Should the use of pharmacological treatments still be recommended for the management of osteoarthritis?
Dr Christelle NGUYENa
a Service de rééducation et réadaptation de l’appareil locomoteur et des pathologies du rachis,
Pharmacological treatments including acetaminophen and non-steroidal anti-inflammatory drugs are widely recommended in national and international guidelines for the management of osteoarthritis (OA) in primary care settings. Other pharmacological modalities such as intra-articular corticosteroid or hyaluronic acid injections and symptomatic slow-acting drugs remain controversial across organisations, as there are important differences in interpretation of the evidence base. Recommendations are usually based on the results of systematic reviews and meta-analysis of randomized clinical trials. These reviews are often inconclusive for the benefits of these treatments and are limited by the heterogeneity and the quality of the included studies. Furthermore, concerns have been raised about the benefit-risk profile of these drugs, including acetaminophen. Therefore, in the light of most recent evidence, one can question if the use of pharmacological treatments should still be recommended for the management of OA, especially when the level of evidence for efficacy of non-pharmacological treatments is comparable, with less concerns about side effects.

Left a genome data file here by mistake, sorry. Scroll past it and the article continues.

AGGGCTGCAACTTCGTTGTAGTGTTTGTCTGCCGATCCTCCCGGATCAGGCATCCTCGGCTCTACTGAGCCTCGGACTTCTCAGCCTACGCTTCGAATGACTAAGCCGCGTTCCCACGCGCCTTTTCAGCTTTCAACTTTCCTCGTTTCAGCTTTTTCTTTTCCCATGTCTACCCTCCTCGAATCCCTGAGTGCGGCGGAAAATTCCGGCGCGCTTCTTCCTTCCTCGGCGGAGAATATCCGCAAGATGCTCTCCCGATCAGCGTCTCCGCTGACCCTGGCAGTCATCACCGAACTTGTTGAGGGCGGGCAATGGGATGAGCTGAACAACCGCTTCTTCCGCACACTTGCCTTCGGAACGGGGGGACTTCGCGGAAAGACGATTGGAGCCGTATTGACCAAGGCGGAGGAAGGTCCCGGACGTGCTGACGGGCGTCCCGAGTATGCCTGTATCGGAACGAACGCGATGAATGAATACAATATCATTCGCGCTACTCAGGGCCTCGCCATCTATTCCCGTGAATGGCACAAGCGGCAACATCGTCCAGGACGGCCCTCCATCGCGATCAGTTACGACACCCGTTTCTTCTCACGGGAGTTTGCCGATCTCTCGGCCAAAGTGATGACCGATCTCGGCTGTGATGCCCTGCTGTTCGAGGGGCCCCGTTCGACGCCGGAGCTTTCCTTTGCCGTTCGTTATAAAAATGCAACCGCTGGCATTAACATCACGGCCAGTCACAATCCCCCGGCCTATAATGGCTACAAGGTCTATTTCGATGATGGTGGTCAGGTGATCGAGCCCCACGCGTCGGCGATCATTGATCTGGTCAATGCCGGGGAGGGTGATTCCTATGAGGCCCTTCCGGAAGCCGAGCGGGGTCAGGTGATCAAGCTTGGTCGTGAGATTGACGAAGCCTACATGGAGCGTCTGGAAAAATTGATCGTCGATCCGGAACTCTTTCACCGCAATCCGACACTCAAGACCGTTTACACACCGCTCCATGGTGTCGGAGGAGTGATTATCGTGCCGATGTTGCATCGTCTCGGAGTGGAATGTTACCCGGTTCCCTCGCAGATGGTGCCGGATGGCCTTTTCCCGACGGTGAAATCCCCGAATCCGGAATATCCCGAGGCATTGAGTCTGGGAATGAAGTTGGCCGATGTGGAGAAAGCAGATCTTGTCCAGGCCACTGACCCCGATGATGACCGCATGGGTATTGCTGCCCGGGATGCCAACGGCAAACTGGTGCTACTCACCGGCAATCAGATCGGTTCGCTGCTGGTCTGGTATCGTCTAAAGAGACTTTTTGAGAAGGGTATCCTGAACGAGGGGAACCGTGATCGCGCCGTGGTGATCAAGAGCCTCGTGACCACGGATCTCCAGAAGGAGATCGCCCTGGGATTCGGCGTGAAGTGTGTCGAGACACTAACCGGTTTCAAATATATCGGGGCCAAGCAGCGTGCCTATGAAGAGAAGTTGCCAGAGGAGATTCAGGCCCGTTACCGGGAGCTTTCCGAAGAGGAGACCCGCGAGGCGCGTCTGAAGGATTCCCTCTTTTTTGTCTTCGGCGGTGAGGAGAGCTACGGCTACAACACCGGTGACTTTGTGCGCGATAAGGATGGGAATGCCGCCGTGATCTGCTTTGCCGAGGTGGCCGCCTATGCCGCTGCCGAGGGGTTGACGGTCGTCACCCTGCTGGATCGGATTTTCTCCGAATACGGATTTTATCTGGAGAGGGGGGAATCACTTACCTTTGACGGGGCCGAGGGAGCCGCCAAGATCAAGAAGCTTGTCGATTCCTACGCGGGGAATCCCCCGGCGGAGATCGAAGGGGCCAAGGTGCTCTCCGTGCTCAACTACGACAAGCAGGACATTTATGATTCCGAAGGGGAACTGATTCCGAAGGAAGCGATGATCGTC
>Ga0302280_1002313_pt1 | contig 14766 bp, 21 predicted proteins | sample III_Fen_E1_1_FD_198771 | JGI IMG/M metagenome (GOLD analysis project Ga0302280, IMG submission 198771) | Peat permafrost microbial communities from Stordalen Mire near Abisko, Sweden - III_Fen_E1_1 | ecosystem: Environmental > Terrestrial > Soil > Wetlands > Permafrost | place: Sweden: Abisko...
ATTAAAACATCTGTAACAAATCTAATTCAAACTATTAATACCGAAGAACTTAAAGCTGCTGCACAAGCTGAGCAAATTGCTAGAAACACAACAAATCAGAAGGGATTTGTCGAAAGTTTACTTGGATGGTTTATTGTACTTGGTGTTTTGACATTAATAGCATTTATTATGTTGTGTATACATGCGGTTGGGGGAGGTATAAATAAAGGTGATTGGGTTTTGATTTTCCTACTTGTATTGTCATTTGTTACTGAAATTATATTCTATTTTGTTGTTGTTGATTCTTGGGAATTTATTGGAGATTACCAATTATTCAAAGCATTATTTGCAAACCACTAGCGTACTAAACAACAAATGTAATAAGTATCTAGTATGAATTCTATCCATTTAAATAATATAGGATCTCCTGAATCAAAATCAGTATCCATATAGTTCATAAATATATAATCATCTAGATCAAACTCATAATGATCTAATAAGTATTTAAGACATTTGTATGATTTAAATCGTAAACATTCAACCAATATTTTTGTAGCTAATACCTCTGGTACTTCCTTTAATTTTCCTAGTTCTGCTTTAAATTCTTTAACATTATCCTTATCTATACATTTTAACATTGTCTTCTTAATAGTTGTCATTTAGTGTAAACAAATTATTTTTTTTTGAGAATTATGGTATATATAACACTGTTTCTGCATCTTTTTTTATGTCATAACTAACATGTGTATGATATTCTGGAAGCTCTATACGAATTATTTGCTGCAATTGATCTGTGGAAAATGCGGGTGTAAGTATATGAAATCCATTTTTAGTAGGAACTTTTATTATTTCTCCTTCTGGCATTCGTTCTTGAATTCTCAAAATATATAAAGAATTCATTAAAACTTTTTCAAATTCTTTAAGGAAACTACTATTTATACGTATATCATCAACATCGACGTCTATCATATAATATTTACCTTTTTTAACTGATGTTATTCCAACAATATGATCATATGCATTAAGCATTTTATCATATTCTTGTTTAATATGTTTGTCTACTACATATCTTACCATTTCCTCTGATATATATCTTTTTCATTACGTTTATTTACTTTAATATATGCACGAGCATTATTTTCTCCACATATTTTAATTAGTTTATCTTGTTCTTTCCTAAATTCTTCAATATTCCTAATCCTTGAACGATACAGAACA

Recently, network meta-analyses have been proposed as a powerful methodological approach to compare available pharmacological treatments in OA according to their relative efficacy, safety profiles and relative costs. Their results could be helpful in formulating new evidence-based rational treatment algorithms and individualized patient care decisions, in updating current guidelines, and in deciding which place pharmacological treatments should take in physician’s armamentarium.
Keywords : osteoarthritis, guidelines, pharmacological treatment